Make char16_t/char32_t string literals be UTF-16/32

Document Number: P1041R3
Date: 2019-01-21
Audience: Evolution Working Group



C++11 introduced character types suitable for code units of the UTF-16 and UTF-32 encoding forms, namely char16_t and char32_t. Along with this, it also introduced new string literals whose types are arrays of those two character types, prefixed with u and U, respectively. And last but not least, it also introduced UTF-8 string literals, prefixed with u8, with types arrays of const char. Of these three new string literal types, only one has a guarantee about the values that the elements of the array have; in other words, only one has a guaranteed encoding form, the UTF-8 string literals.

The standard text hints that the char16_t and char32_t string literals are intended to be encoded as, respectively, UTF-16 and UTF-32, but unlike it does for UTF-8 string literals, it never explicitly makes such a requirement.


In defining char16_t string literals ([lex.string]/10), the standard makes a mention of “surrogate pairs”:

A string-literal that begins with u, such as u"asdf", is a char16_t string literal. A char16_t string literal has type “array of n const char16_t”, where n is the size of the string as defined below; it is initialized with the given characters. A single c-char may produce more than one char16_t character in the form of surrogate pairs.

Further down, when defining the size of char16_t string literals ([lex.string]/15), there is another mention of “surrogate pairs”:

The size of a char16_t string literal is the total number of escape sequences, universal-character-names, and other characters, plus one for each character requiring a surrogate pair, plus one for the terminating u'\0'. [Note: The size of a char16_­t string literal is the number of code units, not the number of characters. — end note]

For char32_t string literals, the definition of their size ([lex.string]/15) essentially limits the encoding form used to one that doesn’t have more than one code unit per character:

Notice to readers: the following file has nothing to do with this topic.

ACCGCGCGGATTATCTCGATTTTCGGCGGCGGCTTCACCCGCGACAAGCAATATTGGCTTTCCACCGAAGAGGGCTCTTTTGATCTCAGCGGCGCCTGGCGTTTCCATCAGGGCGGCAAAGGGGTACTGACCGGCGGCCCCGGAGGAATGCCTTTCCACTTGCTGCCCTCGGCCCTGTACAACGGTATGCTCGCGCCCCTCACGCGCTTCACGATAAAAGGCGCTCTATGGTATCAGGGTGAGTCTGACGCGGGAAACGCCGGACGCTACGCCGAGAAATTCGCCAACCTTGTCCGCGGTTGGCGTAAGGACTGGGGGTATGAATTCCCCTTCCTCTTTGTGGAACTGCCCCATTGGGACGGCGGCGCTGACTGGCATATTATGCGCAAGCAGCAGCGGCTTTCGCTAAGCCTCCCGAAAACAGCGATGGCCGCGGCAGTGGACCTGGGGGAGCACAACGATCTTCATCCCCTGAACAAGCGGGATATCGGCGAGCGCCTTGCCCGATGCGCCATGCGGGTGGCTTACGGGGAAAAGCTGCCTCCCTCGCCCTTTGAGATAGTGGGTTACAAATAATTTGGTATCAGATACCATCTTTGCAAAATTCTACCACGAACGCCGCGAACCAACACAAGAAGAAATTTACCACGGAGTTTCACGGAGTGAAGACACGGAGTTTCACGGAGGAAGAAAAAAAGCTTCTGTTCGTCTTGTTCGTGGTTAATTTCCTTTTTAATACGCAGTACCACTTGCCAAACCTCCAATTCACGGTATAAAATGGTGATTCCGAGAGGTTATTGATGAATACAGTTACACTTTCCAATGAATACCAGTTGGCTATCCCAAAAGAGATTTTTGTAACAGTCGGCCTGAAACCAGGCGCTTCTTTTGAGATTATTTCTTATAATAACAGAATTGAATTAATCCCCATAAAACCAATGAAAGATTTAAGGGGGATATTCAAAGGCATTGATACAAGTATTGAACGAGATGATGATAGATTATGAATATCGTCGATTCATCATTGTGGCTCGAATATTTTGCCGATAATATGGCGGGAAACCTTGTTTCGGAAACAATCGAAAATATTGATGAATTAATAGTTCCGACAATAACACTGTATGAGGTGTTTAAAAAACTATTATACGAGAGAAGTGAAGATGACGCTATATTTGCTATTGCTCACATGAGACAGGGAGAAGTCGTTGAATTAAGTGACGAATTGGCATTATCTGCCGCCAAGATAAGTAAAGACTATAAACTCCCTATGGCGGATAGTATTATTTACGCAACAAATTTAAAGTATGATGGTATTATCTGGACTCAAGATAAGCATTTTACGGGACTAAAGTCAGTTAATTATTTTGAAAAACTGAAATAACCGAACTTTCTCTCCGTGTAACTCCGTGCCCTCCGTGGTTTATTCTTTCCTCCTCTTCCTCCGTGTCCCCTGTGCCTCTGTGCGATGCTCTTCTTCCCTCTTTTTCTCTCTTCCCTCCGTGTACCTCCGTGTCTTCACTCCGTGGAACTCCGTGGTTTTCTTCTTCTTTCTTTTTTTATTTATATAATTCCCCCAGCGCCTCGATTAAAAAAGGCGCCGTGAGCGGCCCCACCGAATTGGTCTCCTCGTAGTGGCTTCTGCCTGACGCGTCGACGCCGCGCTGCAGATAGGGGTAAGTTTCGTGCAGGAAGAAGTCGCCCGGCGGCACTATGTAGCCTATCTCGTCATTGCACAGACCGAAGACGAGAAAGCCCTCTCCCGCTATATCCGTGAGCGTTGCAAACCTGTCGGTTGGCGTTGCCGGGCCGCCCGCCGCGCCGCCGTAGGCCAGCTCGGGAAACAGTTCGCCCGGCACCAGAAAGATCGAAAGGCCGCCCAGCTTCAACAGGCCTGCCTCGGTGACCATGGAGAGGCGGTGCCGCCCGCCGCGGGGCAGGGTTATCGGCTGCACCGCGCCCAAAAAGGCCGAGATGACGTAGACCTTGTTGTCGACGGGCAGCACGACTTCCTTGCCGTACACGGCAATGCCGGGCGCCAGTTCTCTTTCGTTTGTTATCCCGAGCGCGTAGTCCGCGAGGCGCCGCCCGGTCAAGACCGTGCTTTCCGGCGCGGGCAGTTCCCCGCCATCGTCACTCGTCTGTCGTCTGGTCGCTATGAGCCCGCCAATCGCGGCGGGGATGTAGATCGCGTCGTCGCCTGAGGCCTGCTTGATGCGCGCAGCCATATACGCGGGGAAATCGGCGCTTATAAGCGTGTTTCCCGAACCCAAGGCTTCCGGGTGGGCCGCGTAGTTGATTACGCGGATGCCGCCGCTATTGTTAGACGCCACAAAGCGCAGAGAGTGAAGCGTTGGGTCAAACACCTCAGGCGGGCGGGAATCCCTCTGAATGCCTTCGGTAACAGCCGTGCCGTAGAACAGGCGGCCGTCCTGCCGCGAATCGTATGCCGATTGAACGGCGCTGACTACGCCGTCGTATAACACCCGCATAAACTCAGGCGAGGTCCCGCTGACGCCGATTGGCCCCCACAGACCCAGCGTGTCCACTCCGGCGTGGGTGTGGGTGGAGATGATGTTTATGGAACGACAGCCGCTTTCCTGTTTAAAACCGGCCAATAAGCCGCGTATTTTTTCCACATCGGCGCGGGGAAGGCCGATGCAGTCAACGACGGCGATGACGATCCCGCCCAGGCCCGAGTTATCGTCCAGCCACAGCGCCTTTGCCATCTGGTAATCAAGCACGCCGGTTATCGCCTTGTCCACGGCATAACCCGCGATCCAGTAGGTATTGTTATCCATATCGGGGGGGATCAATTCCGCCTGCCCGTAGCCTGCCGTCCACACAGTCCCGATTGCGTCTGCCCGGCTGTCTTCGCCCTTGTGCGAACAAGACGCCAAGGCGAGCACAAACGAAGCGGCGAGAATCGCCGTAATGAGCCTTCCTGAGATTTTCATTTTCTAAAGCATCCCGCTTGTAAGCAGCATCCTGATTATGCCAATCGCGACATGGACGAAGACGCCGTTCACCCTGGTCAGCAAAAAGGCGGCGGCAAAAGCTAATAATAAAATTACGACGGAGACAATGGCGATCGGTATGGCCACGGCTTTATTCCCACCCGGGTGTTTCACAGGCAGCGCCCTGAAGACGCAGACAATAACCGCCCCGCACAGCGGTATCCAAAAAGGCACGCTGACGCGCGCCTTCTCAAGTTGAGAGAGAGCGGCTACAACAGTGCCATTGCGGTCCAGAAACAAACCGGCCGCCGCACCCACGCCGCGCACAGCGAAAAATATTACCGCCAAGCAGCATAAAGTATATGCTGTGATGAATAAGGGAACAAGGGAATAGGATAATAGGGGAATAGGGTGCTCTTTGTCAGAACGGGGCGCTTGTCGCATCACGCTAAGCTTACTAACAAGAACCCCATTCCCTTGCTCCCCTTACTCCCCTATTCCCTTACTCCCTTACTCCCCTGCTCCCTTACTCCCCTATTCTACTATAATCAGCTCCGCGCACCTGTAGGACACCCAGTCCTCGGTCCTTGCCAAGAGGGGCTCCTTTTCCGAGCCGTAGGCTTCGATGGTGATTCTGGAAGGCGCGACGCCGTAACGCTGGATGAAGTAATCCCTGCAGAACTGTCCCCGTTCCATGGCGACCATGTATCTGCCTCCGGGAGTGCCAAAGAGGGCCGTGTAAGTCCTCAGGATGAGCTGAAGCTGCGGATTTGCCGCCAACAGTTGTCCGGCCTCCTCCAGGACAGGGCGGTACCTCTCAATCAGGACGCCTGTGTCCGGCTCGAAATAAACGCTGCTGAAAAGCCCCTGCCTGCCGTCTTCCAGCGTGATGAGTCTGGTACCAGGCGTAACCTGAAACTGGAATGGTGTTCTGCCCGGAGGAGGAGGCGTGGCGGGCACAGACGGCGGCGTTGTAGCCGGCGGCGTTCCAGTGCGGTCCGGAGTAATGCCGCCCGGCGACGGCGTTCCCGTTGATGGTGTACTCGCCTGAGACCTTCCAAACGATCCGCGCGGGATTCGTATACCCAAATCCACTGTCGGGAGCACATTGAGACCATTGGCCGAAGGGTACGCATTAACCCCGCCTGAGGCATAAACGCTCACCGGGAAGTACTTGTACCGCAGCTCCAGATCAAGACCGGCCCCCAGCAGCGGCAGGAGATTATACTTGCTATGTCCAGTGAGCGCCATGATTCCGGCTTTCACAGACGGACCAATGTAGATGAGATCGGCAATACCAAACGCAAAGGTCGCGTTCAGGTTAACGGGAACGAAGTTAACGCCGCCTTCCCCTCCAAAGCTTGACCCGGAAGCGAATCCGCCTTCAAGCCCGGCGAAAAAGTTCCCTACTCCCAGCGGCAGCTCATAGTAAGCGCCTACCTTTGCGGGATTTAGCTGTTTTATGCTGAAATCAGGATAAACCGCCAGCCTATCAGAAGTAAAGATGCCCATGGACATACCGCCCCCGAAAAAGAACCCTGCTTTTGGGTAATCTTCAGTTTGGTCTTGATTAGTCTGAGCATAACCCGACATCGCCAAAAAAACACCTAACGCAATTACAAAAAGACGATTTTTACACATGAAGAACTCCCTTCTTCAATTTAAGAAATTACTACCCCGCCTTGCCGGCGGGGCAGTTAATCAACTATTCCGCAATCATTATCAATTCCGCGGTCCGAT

The size of a char32_t or wide string literal is the total number of escape sequences, universal-character-names, and other characters, plus one for the terminating U'\0' or L'\0'.

Additionally, the standard constrains the range of universal-character-names to the range that is supported by all of the UTF encoding forms discussed here:

Within char32_t and char16_t string literals, any universal-character-names shall be within the range 0x0 to 0x10FFFF.

All of these requirements, while never explicitly naming the UTF-16 or UTF-32 encoding forms, strongly imply that these are the encoding forms intended.

The C standard defines the __STDC_UTF_16__ and __STDC_UTF_32__ in the <uchar.h> header, which C++ defers to for the contents of <cuchar>. These macros are optional, which seems to imply some intent that the encodings for char16_t and char32_t literals be implementation-defined. However, it would be questionable for an implementation to pick any other encoding forms for these string literals: there is no well-known encoding form that uses a concept named “surrogate pair” other than UTF-16, and there is no well-known encoding form that encodes each character as a single 32-bit code unit other than UTF-32.

In practice, all implementations use UTF-16 and UTF-32 for these string literals. C++ should standardize this practice and make these requirements explicit instead of just hinting at them.


This proposal renames “char16_t string literals” and “char32_t string literals” to “UTF-16 string literals” and “UTF-32 string literals”, to match the existing “UTF-8 string literals”, and explicitly requires the object representations of those literals to be the values that correspond to the UTF-16 and UTF-32 (respectively) encodings of the given characters.

Technical Specifications